Birch dieback

Birch dieback is a disease of birch trees that causes branches in the crown to die off. The disease may eventually kill the tree. In an event in the Eastern United States and Canada in the 1930s and 1940s, no causal agent was found, but the wood-boring beetle, the bronze birch borer, was implicated in the severe damage and death of the tree that often followed. In similar crown dieback occurrences in Europe several decades later, the pathogenic fungus Melanconium betulinum were found in association with affected trees,[1] as well as Anisogramma virgultorum and Marssonina betulae.[2]


Birch dieback tends to attack trees that are under stress, such as from drought, through winter kill or exposure to phenoxy herbicides used to control broad-leafed weeds in cereal crops. First the foliage becomes scant and develops chlorosis or the leaves at the tips of the shoots start to curl. Then the twigs become bare as new leaves fail to develop. Whole branches may die as well as parts of the crown, and lower parts of the tree may develop densely bunched foliage. The tree usually dies within three to five years of the development of symptoms.[1]


Paper birch in Quebec

A birch dieback event occurred in the eastern United States and Canada between about 1930 and 1950. Species affected included yellow birch (Betula alleghaniensis), paper birch (Betula papyrifera) and gray birch (Betula populifolia) and several features were noted: the dieback was preceded by a reduction in growth rate, there was an east/west gradient, with eastern areas being more severely affected, and the trend was reversed in the 1950s. The bronze birch borer was found to attack and kill trees already weakened by the disease, and honey fungus (Armillaria spp.) invaded the root systems wreaking further damage. The disease was afterwards linked to a rise in temperature of 1 °C (2 °F) that occurred in eastern Canada at that time. This likely caused warmer soils with some tree rootlets dying, and trees under stress from other causes were the most likely to suffer.[3]

At its peak in 1951 in Maine, it was estimated that 67% of the birch trees in the state had been killed.[4] Birch are shallow-rooted trees and other factors involved may have been soil heave and frost damage to rootlets in the absence of a winter snow cover on the ground, the above-ground symptoms of shoot dieback being due to failure of sufficient new rootlets to develop. No specific disease organisms were found.[3] Birch dieback disease is very similar to "postlogging decadence" which primarily affects birches on recently logged sites.[4]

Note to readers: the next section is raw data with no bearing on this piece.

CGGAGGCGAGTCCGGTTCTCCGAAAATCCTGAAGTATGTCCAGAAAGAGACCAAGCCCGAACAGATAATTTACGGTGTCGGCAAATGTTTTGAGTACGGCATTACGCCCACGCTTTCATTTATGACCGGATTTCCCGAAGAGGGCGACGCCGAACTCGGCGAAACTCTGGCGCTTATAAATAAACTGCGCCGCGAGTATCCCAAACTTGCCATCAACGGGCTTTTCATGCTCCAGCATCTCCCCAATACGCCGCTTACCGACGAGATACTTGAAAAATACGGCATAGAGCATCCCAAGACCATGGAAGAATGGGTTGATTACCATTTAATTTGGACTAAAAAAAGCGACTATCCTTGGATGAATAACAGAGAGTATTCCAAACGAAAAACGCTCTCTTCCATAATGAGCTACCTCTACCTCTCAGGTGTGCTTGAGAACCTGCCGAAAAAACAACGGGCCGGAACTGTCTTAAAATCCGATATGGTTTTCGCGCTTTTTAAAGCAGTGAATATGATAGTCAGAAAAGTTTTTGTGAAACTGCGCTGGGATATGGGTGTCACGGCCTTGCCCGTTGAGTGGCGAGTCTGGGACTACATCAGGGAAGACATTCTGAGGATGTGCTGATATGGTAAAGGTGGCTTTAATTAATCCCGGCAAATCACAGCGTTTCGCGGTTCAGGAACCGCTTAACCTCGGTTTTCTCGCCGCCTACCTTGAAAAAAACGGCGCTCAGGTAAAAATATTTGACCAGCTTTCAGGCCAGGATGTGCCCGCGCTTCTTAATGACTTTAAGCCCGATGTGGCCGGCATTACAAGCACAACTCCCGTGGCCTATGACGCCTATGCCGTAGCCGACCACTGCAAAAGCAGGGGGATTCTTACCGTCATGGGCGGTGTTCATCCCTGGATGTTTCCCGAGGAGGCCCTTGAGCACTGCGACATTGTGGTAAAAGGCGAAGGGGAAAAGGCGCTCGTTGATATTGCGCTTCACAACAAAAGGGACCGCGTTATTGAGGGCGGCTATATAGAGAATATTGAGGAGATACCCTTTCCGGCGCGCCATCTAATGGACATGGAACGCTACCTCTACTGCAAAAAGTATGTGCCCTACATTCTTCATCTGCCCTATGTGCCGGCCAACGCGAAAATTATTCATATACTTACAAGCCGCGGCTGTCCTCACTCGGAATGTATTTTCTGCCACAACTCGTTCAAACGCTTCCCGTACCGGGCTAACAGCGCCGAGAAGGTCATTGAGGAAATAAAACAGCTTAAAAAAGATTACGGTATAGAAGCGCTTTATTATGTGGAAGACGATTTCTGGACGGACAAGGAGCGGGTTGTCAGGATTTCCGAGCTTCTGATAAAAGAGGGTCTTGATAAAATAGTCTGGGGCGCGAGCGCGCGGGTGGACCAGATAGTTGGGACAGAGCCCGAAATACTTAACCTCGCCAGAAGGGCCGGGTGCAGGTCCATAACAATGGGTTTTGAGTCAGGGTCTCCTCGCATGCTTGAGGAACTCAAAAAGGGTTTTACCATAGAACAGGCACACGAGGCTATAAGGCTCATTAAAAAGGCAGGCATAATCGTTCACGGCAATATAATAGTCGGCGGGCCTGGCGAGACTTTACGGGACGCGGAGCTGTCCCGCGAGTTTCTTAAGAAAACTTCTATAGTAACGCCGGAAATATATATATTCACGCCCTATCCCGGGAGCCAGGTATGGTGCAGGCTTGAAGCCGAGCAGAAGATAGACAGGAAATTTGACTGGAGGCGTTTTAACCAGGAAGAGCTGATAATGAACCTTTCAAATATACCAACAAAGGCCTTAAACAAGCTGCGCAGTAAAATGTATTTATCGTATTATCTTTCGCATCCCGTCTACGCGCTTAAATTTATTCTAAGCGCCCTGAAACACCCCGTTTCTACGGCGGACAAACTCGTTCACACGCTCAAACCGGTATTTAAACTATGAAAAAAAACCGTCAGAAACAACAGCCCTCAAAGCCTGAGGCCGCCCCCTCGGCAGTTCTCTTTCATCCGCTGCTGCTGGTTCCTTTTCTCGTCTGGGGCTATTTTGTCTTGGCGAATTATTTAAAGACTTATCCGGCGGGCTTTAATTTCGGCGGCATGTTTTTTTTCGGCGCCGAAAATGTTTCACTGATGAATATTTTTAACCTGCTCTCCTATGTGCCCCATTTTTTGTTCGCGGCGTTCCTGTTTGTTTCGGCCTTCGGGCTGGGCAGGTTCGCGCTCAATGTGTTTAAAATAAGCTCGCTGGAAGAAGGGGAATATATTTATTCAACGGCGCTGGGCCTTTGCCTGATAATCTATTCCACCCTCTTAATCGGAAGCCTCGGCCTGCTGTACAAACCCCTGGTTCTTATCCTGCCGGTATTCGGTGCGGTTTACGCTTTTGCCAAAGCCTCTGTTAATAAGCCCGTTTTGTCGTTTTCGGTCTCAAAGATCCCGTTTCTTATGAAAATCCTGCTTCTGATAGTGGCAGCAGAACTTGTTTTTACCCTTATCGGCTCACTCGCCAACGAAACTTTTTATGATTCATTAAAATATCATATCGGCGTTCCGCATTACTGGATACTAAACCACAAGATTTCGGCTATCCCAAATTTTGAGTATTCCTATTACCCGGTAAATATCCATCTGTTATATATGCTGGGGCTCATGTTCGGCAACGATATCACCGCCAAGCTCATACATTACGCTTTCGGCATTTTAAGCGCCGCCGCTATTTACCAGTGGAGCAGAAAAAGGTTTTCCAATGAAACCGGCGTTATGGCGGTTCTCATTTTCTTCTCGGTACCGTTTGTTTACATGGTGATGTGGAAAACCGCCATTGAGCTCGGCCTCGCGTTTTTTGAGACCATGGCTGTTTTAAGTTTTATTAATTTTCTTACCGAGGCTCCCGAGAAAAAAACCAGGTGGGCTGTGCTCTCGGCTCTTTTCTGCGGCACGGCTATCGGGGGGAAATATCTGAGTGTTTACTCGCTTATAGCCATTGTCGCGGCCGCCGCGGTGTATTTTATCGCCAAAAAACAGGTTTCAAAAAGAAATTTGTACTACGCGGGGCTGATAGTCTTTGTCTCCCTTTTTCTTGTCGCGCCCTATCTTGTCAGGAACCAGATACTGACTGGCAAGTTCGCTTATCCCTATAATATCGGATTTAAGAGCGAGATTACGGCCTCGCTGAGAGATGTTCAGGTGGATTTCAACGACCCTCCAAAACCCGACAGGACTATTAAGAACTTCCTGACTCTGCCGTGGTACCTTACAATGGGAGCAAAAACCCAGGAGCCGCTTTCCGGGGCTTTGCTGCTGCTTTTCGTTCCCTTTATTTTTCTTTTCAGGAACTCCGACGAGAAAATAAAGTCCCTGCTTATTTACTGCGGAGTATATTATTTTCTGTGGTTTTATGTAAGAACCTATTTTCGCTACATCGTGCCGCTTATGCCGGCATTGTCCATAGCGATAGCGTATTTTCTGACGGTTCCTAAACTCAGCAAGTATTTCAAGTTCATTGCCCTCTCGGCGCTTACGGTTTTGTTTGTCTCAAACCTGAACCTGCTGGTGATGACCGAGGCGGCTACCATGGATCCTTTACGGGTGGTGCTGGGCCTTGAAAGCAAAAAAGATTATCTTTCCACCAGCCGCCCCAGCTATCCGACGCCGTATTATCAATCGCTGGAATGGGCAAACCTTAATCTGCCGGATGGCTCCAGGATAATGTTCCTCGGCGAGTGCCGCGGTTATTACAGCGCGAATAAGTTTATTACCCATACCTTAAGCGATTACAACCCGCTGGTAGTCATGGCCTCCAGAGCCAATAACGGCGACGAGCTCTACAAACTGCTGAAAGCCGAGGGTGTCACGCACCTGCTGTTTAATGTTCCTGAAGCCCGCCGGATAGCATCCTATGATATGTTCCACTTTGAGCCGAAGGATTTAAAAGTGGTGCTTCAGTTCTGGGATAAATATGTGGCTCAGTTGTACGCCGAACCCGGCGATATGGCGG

Dead downy birch in Germany

In Scotland in 2004, about 40% of young trees were affected by birch crown dieback. Silver birch (Betula pendula) was more affected than downy birch (Betula pubescens). Two pathogenic species of fungi associated with the dieback were identified, Anisogramma virgultorum and Marssonina betulae. Although both pathogens were present on both species of birch affected with dieback, A. virgultorum did not seem to be implicated in crown dieback on B. pendula.[2]


Birch dieback is one of a number of emerging fungal diseases affecting various species of tree in Western Europe. In 2015, Stephen Cavers of the Centre for Ecology and Hydrology in Scotland, said "There is a clear increase in the number of novel pests and pathogens affecting the trees and forests of Britain. Most likely accelerated by the combined effects of, among other things, globalised trade, a changing climate and the planting of exotic species, the checklist of known threats has recently described an exponential growth pattern."[5] He advocates improving the diversity of the gene pool, planting mixed stands of trees and better controlling the international trade in tree species.[5]


  1. 1 2 "Birch dieback". Brandon University. Retrieved 10 May 2016.
  2. 1 2 De Silva, H.; Green, S.; Woodward, S. (2007). "Incidence and severity of dieback in birch plantings associated with Anisogramma virgultorum and Marssonina betulae in Scotland". Plant Pathology. 57 (2): 272–279. doi:10.1111/j.1365-3059.2007.01740.x.
  3. 1 2 Ciesla, William M.; Donaubauer, Edwin (1994). Decline and Dieback of Trees and Forests: A Global Overview. Food & Agriculture Org. pp. 18, 698. ISBN 978-92-5-103502-3.
  4. 1 2 Freedman, Bill (2013). Environmental Ecology: The Impacts of Pollution and Other Stresses on Ecosystem Structure and Function. Elsevier. pp. 125–126. ISBN 978-1-4832-7811-7.
  5. 1 2 Johnston, Ian (11 January 2015). "Trees under threat: The oak, beech and birch could be lost if Britain does not act quickly". The Independent. Retrieved 10 May 2016.
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